The Guardian described him as ” Not only impressive but a revelation “.
Saturday 22 September – Folk Upstairs at the Drill, Lincoln Drill Hall. www.lincolnfolk.com
Thursday 4 October – Bowes Park Folk Club, Mums Bistro, Myddleton Road, London N22 8NG email@example.com
Friday 5 October – Tenterden Folk Festival, Kent. www.tenterdenfolkfestival.org.uk
Saturday 6 October – Tenterden Folk Festival. “Here At The Fair” – a folk musical by Mick Ryan, featuring Granny’s Attic, Alice Jones, Geoff Lakeman, Heather Bradford and Mick Ryan www.tenterdenfolkfestival.org.uk
Thursday 11 October – House Concert, Derby. firstname.lastname@example.org
Saturday 13 October – Halesworth Arts Festival, Suffolk. “Here At The Fair” a Folk Musical by Mick Ryan, featuring Granny’s Attic, Alice Jones, Geoff Lakeman, Heather Bradford and Mick Ryan. www.halesworthartsfestival.org.uk
Saturday 20- Sunday 21 October – Hartlepool Folk Festival. www.hartlepoolfolkfest.co.uk
Friday 9 November – Macmillan cancer support Charity Folk Concert, Fishbourne Centre, PO18 0DE Chichester W Sussex. Sally.email@example.com 07716 012134
Saturday 17 November – Building Bridges @ the Studio, Middlesborough Little Theatre. firstname.lastname@example.org
Tuesday 20 November – Amberley Acoustic , George And Dragon, Houghton, W Sussex.
Saturday 24 November – Henblas, Germany.
MAGICAL CHRISTMAS TREE with Chris Parkinson and Emily Sanders.
Tuesday 11 December- Muskham village Hall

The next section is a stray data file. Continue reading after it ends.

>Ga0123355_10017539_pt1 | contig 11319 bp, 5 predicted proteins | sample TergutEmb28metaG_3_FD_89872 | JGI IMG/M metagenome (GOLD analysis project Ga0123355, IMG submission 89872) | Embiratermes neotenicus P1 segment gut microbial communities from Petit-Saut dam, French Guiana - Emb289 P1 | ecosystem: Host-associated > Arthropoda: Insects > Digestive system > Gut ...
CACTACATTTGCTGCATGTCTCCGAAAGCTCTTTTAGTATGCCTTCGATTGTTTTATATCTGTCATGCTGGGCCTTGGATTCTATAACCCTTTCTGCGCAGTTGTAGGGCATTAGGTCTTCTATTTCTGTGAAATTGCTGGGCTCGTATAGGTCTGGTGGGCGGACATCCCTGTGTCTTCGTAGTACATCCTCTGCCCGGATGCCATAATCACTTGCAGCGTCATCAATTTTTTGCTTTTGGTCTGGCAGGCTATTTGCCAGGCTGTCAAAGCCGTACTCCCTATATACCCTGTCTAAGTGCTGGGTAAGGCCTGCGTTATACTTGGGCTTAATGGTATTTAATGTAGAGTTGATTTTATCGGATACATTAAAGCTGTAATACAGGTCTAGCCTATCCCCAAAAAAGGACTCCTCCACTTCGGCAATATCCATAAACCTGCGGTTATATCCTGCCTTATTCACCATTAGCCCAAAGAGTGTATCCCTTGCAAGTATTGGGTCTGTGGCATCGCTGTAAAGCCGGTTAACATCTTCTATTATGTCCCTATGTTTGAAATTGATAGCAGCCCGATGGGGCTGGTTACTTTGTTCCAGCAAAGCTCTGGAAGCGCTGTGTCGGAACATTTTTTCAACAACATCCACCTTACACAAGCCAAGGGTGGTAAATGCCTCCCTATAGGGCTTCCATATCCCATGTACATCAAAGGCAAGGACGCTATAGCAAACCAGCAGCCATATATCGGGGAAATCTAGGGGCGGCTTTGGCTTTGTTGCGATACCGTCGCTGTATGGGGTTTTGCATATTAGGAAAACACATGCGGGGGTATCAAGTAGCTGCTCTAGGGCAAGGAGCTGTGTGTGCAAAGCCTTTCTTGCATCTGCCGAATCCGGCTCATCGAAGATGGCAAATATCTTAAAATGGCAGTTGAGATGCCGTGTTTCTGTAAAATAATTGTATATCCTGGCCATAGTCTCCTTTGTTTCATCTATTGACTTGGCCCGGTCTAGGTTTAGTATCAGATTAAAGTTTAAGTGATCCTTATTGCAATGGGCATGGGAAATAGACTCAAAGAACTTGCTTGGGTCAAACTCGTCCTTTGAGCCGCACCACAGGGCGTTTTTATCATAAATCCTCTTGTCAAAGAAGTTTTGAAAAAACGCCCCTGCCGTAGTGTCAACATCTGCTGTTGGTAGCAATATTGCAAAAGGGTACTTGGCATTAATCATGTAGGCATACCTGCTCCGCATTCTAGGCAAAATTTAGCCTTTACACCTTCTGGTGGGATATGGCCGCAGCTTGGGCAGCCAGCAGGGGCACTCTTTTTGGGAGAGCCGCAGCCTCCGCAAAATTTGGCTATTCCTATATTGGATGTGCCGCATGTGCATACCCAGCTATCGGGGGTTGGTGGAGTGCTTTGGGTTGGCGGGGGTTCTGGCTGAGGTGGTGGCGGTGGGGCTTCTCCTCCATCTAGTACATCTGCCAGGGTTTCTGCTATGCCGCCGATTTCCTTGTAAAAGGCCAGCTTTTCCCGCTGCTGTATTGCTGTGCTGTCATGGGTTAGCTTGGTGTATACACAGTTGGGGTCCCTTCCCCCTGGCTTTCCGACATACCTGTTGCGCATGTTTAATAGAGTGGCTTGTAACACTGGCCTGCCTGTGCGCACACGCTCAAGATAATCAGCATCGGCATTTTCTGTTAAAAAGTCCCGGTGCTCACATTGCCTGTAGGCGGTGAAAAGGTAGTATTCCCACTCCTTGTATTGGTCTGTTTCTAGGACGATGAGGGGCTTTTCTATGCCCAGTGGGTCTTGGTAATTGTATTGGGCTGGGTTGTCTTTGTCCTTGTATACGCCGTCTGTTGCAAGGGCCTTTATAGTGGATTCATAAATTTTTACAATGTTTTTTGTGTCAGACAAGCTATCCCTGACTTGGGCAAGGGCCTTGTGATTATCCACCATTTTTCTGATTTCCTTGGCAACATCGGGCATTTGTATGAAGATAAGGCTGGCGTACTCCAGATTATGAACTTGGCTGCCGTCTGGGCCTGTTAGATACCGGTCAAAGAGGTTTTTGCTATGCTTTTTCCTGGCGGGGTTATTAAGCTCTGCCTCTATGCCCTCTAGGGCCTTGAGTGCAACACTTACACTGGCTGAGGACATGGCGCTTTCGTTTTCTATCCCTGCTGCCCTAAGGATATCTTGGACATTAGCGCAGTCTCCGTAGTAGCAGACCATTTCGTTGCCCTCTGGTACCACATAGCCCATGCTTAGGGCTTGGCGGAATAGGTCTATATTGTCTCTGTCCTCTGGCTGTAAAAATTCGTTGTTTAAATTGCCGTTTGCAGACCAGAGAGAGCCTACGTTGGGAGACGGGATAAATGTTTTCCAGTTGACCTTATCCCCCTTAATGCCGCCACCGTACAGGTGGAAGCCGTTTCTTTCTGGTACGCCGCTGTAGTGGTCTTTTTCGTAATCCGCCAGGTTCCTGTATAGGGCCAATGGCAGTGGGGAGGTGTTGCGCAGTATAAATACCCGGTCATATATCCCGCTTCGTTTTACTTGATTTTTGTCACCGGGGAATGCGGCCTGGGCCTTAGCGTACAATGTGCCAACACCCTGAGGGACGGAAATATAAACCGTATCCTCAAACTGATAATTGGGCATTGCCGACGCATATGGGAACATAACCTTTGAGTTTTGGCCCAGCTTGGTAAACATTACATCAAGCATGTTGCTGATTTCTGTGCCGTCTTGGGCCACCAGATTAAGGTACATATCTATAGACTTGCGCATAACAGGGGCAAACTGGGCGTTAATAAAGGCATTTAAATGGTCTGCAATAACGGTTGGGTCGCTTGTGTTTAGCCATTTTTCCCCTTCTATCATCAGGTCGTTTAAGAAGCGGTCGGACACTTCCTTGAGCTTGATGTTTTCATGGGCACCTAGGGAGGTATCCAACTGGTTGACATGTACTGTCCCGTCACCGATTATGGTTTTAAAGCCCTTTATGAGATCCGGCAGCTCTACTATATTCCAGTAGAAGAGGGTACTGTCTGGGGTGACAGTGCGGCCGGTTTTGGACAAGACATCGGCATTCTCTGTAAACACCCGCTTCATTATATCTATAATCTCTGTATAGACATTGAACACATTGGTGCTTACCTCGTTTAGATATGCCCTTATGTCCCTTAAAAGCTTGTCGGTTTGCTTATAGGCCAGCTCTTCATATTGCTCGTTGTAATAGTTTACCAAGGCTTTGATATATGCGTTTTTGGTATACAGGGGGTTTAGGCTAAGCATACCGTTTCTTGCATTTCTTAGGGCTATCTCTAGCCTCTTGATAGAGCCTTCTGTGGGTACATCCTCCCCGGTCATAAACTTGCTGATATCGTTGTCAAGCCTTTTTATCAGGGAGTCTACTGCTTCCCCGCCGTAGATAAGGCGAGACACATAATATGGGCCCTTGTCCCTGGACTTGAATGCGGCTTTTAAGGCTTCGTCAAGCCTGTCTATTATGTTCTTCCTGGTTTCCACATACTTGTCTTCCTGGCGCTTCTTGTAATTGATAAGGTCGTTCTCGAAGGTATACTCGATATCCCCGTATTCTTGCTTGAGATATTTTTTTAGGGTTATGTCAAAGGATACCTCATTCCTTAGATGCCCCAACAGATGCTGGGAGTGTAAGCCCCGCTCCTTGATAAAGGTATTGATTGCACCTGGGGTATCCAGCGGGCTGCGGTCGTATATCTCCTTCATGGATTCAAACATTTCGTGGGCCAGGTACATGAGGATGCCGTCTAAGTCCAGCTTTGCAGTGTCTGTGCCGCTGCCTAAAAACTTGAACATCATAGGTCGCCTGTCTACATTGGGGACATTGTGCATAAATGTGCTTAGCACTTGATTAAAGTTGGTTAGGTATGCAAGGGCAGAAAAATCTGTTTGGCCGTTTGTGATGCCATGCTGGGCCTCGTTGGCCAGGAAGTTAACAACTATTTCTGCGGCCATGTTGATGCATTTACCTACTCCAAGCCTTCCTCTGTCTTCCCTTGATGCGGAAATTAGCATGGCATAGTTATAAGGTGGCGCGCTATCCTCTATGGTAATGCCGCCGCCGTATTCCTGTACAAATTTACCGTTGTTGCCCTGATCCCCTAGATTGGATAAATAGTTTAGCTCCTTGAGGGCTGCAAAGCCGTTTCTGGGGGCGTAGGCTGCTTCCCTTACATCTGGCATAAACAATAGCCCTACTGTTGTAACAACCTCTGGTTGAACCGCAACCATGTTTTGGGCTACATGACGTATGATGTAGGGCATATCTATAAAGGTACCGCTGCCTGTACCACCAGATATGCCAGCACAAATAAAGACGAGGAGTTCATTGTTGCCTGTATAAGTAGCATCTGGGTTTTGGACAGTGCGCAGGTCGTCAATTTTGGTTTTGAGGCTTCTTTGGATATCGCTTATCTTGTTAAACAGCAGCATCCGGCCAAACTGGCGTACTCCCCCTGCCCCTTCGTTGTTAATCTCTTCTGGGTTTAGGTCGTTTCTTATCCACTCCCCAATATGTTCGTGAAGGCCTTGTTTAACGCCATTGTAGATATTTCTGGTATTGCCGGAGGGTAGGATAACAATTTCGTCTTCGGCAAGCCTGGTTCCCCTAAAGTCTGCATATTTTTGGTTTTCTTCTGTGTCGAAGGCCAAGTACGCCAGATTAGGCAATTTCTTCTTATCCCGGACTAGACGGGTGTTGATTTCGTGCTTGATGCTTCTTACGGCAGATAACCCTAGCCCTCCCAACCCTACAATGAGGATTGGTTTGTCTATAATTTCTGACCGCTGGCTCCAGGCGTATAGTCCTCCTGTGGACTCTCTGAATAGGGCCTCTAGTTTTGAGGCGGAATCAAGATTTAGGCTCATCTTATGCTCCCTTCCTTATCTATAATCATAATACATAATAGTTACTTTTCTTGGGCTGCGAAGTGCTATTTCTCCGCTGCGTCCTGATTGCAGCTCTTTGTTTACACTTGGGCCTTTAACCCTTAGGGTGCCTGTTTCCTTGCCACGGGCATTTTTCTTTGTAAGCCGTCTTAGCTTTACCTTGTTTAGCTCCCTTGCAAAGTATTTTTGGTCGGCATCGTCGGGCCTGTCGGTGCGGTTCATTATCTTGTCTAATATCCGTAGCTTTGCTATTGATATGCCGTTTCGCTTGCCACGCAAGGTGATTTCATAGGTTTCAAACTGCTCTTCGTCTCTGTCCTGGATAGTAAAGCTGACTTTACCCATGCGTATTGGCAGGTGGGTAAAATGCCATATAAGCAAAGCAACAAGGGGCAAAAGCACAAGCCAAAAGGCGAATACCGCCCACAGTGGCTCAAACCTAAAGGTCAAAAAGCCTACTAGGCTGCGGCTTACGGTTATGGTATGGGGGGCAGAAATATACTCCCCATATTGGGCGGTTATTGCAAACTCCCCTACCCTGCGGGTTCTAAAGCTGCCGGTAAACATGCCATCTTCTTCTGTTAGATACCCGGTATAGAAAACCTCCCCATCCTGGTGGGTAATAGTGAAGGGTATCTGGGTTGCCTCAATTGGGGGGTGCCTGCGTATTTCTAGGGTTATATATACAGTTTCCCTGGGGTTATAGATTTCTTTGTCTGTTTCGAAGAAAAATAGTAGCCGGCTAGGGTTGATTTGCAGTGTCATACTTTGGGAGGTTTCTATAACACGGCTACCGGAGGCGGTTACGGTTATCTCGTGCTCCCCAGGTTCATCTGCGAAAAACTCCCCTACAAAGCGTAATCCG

Wednesday 12 December – Cottingham ‘Live’, Cottingham, East Yorkshire.
Thursday 13 December – The Clarendon, Wolverhampton.
Friday 14 December – Cambridge Folk Club, The Golden Hind, Cambridge.
Saturday 15 December – Groby Village Hall, Leicestershire.
(October 06, 2015)
Certainly deserving a place among the definitively ‘different’ folk albums of 2014 was ‘The Frappin and Ramblin’ Pete Morton’, which wrapped sarcasm and savage observation within Morton’s singular ‘folk rap’ style to deliver something compelling. Well I’m pleased to tell you that his new album ‘The Land of
Time’ has lost none of the cutting edge, perhaps softened the approach a touch but everything you expect from the idiosyncratic Pete Morton is there in spades. A distinct and thought-provoking view of the world, the ability to produce that lyrical edge that cuts like a knife and inspired originality.
The lead in track is familiar ground to Morton fans, ‘The Herefordshire Pilgrim’ offers a view on the pilgrim’s travels, as the following London ballad, ‘Bloomsbury Boy’ overflows with emotion, while the ‘frap’ returns through the hook laden, piercingly observant and agonisingly accurate ‘Poverty Frap’ with its time-spanning look at the lives of sweat-shop workers. Morton reveals sorrow coupled with inspired hope, love and memory through the deliberations, honesty and revelations of two biographical tales … his grandfather in ‘One Hundred Years Ago’ and a dedication to his son in the title track ‘The Land Of Time’ – both formidable songs that move the soul. One more time the driving ‘frap’ returns through the rabid narrative of ‘Old Boston Town’ before he closes with ‘Oh What Little Lives We Lead’ and more razor sharp observations.
‘The Land of Time’ is intensely absorbing and thought provoking. Its sincerity is touchable. Its candour at times disconcerting. It is also another classic example of Pete Morton’s talent.
Find Pete Morton and ‘The Land of Time’ here: www.petemorton.com
Review: Tim Carroll